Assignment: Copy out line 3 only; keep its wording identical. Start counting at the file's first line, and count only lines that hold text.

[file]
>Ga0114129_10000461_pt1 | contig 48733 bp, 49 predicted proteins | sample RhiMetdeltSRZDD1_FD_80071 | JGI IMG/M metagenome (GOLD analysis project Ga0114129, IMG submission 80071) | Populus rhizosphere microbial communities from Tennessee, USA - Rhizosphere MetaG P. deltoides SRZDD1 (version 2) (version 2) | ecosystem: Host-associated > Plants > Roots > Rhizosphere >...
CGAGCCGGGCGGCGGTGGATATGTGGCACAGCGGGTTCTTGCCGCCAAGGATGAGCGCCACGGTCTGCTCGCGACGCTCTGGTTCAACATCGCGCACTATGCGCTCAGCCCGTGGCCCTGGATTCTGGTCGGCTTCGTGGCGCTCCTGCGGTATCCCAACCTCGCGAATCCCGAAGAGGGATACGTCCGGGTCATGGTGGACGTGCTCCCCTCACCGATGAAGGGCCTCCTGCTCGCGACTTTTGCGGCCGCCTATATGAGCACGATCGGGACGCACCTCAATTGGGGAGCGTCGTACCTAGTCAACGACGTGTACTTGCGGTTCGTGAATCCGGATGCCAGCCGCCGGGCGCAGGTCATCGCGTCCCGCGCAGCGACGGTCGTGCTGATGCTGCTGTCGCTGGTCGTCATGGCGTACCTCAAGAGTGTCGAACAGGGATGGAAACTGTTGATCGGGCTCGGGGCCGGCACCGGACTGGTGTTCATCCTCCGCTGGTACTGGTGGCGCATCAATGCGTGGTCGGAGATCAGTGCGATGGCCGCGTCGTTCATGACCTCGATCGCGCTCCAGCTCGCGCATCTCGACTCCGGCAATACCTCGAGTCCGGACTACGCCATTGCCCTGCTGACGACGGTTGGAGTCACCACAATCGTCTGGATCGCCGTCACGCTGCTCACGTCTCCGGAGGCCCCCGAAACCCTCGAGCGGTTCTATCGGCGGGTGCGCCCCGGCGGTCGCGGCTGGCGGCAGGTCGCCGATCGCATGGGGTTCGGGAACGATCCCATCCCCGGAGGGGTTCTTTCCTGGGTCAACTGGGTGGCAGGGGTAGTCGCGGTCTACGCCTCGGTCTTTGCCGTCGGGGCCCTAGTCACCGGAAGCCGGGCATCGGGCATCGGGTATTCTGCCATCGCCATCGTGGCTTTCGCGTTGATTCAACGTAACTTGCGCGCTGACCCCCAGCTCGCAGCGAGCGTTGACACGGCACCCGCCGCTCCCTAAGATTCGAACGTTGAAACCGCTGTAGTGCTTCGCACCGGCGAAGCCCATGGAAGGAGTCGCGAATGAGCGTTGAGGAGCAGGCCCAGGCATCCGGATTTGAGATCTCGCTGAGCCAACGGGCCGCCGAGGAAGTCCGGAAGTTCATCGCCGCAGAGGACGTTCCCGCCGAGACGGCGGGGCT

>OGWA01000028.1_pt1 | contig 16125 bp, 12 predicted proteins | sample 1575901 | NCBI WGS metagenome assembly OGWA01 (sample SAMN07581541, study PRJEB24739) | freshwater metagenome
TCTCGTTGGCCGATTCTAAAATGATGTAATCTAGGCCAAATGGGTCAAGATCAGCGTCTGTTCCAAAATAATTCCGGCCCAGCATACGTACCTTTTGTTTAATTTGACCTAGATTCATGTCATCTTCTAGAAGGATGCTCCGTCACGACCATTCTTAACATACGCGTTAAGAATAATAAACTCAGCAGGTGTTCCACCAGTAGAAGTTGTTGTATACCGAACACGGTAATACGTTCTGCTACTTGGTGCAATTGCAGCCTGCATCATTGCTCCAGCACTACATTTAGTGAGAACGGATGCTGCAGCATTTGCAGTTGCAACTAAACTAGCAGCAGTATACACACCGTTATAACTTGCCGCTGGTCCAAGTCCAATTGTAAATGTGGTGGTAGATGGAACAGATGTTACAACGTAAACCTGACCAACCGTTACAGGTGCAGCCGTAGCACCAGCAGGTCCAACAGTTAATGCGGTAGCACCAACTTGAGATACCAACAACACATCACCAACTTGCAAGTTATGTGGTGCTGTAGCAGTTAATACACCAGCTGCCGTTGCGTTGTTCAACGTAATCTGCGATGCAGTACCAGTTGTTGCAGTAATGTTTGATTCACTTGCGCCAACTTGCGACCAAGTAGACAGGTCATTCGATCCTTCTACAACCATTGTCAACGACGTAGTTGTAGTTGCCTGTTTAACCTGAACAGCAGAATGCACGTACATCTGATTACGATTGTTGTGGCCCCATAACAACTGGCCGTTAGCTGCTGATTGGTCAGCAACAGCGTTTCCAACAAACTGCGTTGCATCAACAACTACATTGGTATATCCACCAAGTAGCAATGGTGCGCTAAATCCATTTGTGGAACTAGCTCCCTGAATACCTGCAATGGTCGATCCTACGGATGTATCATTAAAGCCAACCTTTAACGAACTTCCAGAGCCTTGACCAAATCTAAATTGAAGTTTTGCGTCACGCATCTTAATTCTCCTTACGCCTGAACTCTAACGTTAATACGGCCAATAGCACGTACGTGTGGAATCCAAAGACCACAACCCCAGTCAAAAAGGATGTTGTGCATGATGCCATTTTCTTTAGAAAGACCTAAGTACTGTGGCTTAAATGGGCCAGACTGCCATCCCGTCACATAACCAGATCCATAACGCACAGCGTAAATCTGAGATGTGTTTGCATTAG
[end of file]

>OGWA01000028.1_pt1 | contig 16125 bp, 12 predicted proteins | sample 1575901 | NCBI WGS metagenome assembly OGWA01 (sample SAMN07581541, study PRJEB24739) | freshwater metagenome